Anyway, a couple of years ago I saw this YouTube video of a little girl standing on her bathroom sink, loudly affirming how much she loves everything in her life:

And when I was thinking about how to ‘Choose Empowering Beliefs’ this week, I thought it might be fun to try something similar by giving myself a little pep talk every morning. Simple enough, I thought, and a good reminder about all the things I have to be grateful for.

So I found a list of empowering beliefs on the internet, and picked one that I thought would help me start my day off in the most positive way:

“Anyone can do anything and anything can happen.”

Well, I was a little surprised, at first, to discover that talking to myself in the mirror is not as easy as it looks! When I stood staring at my reflection on the first morning, I was actually a little embarrassed to say anything at all, let alone with the enthusiastic abandon of the little girl in the video. And even though it got somewhat easier as the week went along, I have to admit that I was never really very comfortable.

Which started me wondering whether I was uncomfortable because I was talking to myself in a mirror, or because I just didn’t really believe, deep down inside, that what I was saying was true. Which kind of confused me, because I had pretty much thought that I already believed it! I mean, I love hearing stories about someone who’s done the seemingly impossible…the underdog who’s succeeded against all odds. I’ve probably watched the movie ‘Rudy’ a hundred times and have absolutely never gotten tired of it!

But no matter how loudly or often I would say this affirmation, I couldn’t ignore the little voice in the back of my mind telling me it just wasn’t true. That people do have limits, and so it’s not really possible that anyone can do anything.

What I couldn’t figure out, though, was where this belief had come from. I really have no honest recollection of anyone ever telling me such a thing, so I guess that somewhere along the line I must have done something, or witnessed something, that made me believe it was true. And the fact that I didn’t even know it was there is a little bit worrisome…I wonder if there are other limiting beliefs lurking in my subconscious?

In any case, I started thinking that maybe this is true for a lot of us – that because we don’t always consciously choose some of the beliefs we have, we’re not even really aware that we have them! We grow up with parents who have certain beliefs they pass along to us, which have been passed along to them, and even though we might question them as we get older, it’s probably pretty hard to get rid of them altogether.

And the same way this can happen with families, it can probably happen just as easily with our different cultures and religions. I imagine generations have come and gone with no one ever really questioning the beliefs that have been passed along, because it’s just the way it’s always been.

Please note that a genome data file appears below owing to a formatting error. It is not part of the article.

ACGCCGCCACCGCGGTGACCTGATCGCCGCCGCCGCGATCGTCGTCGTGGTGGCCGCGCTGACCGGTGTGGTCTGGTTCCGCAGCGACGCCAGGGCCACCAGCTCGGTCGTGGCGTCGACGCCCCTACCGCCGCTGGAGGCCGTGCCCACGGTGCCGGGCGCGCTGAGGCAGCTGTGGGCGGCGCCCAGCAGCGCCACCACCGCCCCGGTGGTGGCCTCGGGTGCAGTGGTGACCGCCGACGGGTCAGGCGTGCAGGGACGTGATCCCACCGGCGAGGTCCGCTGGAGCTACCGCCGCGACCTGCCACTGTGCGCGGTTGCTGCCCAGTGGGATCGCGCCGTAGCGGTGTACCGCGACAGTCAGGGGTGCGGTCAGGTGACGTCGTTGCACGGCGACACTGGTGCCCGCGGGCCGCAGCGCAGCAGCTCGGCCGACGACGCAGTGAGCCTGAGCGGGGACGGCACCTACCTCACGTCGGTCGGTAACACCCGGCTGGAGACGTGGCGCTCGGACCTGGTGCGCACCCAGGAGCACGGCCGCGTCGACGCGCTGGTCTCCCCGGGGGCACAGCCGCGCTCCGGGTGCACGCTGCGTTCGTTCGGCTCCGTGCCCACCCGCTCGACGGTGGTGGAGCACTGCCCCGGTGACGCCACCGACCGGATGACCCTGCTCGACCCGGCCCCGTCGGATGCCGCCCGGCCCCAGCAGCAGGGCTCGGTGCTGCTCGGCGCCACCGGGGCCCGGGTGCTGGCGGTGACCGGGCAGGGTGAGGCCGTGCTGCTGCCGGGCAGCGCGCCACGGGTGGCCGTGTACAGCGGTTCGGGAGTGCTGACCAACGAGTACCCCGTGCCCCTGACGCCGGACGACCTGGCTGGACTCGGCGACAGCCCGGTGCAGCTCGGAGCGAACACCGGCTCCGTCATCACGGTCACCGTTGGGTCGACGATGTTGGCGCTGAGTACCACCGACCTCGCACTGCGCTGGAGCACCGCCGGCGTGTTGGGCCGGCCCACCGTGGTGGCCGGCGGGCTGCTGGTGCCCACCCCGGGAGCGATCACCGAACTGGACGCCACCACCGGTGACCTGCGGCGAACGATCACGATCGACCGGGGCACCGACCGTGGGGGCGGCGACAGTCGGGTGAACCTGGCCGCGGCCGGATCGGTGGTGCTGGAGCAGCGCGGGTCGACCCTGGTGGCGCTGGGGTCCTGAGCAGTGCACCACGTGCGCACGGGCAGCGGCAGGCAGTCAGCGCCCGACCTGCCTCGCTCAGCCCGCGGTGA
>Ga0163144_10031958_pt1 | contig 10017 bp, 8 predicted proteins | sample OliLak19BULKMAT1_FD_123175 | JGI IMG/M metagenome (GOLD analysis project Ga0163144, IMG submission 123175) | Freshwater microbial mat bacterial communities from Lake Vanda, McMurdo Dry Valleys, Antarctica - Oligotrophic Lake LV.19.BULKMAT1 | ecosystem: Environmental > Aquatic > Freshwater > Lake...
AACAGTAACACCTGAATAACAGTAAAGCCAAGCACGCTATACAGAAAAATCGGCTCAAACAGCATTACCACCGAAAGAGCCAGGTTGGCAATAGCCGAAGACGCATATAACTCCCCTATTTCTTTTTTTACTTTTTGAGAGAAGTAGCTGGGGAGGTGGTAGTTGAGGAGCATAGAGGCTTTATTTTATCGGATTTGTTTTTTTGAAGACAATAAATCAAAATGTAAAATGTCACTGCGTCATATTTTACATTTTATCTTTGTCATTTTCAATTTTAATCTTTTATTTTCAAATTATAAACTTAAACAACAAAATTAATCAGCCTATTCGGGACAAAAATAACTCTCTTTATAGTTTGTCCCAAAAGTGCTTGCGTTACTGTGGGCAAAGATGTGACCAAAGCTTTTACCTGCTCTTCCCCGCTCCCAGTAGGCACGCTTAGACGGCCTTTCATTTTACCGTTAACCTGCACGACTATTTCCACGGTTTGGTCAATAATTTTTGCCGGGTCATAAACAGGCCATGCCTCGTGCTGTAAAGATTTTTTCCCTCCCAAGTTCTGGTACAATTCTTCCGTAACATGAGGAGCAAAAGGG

And, according to Neale Donald Walsch in his book, The New Revelations – A Conversation With God, this is exactly why our world is in such trouble today. Because many of us are really reluctant, whether consciously or unconsciously, to challenge some of those beliefs that have been passed down through the generations. And so we keep making the same mistakes, because we’re unwilling, or maybe just scared, to question the wisdom of our ancestors:

“Your world is facing enormous problems right now, and you must solve the problems at the level of belief. You cannot solve the problems at the level of behavior. Seek to change beliefs, not behaviors…You can take whatever action you want to take to alter someone else’s behavior or to stop it, but unless you alter the beliefs that produced such behavior, you will alter nothing and stop nothing.”

Unfortunately, it seems that we humans have a pretty hard time when it comes to altering our beliefs, even when there’s solid evidence that those beliefs are completely false. For instance, Walsch reminds us, we used to believe that the earth was the center of the universe. When Copernicus, and then Galileo, both offered proof that this assertion was false, they were called blasphemers and heretics. No one believed them. It wasn’t until 300 years later that Galileo was finally pardoned by the Catholic Church and the world accepted this new belief.

It’s amazing how stubborn and fearful we can be when we’re faced with a new way of thinking.

Take what’s going on today with the Occupy Movement. The protestors are being criticized for not having a cohesive message, but I think the message is actually crystal clear. Something is wrong. The world is just not in a good place right now. And whether you’re in the 1% or the 99%, there is just no getting around the fact that our system isn’t working.

And maybe it’s not working because some of our most basic beliefs have become outdated. Economic and political policies that may have worked at one point in history may just not work today. Not necessarily because they’re  wrong, but because the world is changing. And people are changing. And the climate is changing. Everything is changing.

It just makes sense, then, that some of our beliefs about how the world works may have to change too, so that we can adapt to what’s happening and be able to move forward.

Albert Einstein put it this way:

“No problem can be solved from the same level of consciousness that created it.”

Maybe if all of us, both individually and collectively, would consciously choose to consider some newer, more empowering beliefs, we’ll be able to see which of our old beliefs may be holding us back. And perhaps then, with that newfound awareness, we’ll find ourselves at a new level of consciousness where we can start solving some of our problems.

I don’t know about anyone else, but I definitely think it’s worth a try.

So I’m going to start by choosing a slightly different empowering belief to say to myself in the mirror every morning:

“Anyone can do anything, if they truly believe that they can.”

I think even the little voice in the back of my mind can believe that.